Proposed waiver from school nutrition guidelines sparks debate

The controversial school lunch waiver debate that began in Washington has migrated to Kentucky. While supporters claim that the proposal assists rural schools, some opponents say it defeats the purpose of years of work to fight one of the U.S.’s highest childhood obesity rates, John Moritz writes for McClatchy Newspapers, parent of the Lexington Herald-Leader.

Next week the House of Representatives is expected to vote on a measure that would let schools ask for a one-year waiver to get out of the new federal school lunch nutritional standards—if the school can show that meeting those guidelines would require them to keep operating meal programs at a loss. The measure is part of a spending bill for the Department of Agriculture passed by the House Appropriations Committee, headed by 5th District Rep. Hal Rogers, R-Somerset.

Michael Saucedo, 9, eats lunch at Russell Cave Elementary
School in Lexington. (Herald-Leader photo by Pablo Alcala)

USDA guidelines, enacted in 2012, call for schools to serve a fruit and a vegetable with each meal. “The guidelines also mandated a switch to 100 percent whole grains by this summer, required milk servings be 1 percent or fat-free and imposed calorie and sodium limitations based on age group,” Moritz writes. “Standards also were set for a limited amount of saturated fats per serving, while banning the use of trans fats.”

Although the Fayette County Public Schools lunch program will not likely apply for a waiver because the system’s meal program is operating in the black, Director of Child Nutrition Michelle Coker told Moritz the waivers would helps smaller Kentucky school districts.

Scott County Nutritional Services Director Mitzi Marshall told Moritz the district is losing money because fewer students are buying the healthier lunches, and even some students who could get free or on-sale lunches have been bringing food from home. She said the guidelines have “gone a little overboard.” Coker said cafeteria workers told her that students do not eat the healthy food, forcing the district to increase trash collection. “She estimated that as much as 75 percent of the fruits and vegetables were thrown away,” Moritz writes.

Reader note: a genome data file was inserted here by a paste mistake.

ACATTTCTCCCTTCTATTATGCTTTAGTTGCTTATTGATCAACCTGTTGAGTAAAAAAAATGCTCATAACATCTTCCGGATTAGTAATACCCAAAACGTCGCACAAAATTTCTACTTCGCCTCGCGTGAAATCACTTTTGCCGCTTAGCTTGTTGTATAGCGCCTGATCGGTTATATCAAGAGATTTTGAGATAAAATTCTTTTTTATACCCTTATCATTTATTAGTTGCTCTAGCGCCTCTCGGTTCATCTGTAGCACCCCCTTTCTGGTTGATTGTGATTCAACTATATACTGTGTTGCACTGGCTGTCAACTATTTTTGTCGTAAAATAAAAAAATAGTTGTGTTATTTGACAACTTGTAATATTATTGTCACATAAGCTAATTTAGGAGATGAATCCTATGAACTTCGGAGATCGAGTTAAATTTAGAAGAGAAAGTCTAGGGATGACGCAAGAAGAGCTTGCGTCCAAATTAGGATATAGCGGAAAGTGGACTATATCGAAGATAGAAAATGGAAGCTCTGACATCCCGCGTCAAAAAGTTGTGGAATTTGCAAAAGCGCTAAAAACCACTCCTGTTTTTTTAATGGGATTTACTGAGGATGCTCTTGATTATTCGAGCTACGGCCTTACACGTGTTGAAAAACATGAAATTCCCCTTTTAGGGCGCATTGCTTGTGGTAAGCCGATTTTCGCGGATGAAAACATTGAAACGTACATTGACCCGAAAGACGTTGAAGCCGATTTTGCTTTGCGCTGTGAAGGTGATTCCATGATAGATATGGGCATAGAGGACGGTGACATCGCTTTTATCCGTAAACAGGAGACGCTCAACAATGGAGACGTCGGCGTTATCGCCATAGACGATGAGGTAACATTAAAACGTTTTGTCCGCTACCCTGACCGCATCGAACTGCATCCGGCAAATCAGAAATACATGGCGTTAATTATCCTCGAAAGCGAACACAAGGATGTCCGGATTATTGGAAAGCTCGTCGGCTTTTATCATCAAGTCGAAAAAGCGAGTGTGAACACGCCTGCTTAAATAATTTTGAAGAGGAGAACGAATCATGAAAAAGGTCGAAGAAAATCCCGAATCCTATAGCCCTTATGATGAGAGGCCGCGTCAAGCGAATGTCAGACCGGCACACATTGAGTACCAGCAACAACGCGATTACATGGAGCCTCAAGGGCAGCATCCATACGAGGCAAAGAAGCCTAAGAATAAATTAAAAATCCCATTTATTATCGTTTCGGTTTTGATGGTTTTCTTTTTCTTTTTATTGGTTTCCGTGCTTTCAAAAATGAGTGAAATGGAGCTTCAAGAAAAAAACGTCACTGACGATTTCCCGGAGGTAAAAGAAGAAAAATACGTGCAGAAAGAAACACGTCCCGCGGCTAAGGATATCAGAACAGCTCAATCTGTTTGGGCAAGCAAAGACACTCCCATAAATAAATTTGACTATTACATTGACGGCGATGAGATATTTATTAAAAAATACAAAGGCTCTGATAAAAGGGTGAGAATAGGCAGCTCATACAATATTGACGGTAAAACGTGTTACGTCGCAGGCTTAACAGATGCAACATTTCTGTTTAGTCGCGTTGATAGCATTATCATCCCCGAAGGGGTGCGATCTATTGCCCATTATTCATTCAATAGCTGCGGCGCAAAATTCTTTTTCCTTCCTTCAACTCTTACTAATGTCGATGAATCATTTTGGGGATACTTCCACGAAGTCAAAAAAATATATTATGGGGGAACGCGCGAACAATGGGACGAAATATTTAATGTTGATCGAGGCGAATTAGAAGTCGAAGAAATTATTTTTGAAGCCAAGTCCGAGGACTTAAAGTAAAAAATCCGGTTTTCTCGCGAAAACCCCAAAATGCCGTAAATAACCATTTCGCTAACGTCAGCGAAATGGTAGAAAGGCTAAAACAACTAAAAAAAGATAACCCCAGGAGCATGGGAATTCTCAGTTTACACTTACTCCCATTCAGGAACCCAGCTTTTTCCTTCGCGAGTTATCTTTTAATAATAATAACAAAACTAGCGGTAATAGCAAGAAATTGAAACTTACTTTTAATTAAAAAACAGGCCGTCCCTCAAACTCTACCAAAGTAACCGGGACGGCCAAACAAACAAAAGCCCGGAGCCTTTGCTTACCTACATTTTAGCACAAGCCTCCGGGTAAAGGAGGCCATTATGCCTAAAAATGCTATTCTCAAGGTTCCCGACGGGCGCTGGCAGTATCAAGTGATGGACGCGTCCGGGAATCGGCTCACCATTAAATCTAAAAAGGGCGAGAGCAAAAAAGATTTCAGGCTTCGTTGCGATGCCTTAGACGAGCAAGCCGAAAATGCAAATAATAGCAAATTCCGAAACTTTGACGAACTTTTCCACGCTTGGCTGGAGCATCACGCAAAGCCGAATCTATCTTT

“You can put the best meal out there, the most healthy meal, but if they are not eating it, they are not healthier,” Coker told Moritz. Before the new guidelines, schools provided fruits and vegetables as an option for children instead of as a requirement.

Supporters of the guidelines argue that tastes can change and schools need to come up with creative strategies for that. “Our schools need to be an environment that makes the healthier and easier choice for our children,” said Susan Zepeda, president of the Foundation for a Healthy Kentucky.

According to a report by the Trust for America’s Health and the Robert Wood Johnson Foundation, Kentucky ranks eighth in the nation for obesity among children ages 10 to 17 and third among high-school students.

Anita Courtney, who helped the Better Bites program that aims to offer healthier food items for children at swimming pools, public parks and after-school programs, said, “Great work has been done to shift the food that our tax dollars pay for our kids. It just boggles my mind that [Congress] would consider pulling the plug on that.”

Coker said a waiver wouldn’t mean a school district reverts to its old ways of offering greasy, fatty and sugary foods, but would give an extra year to meet all the requirements. (Read more)

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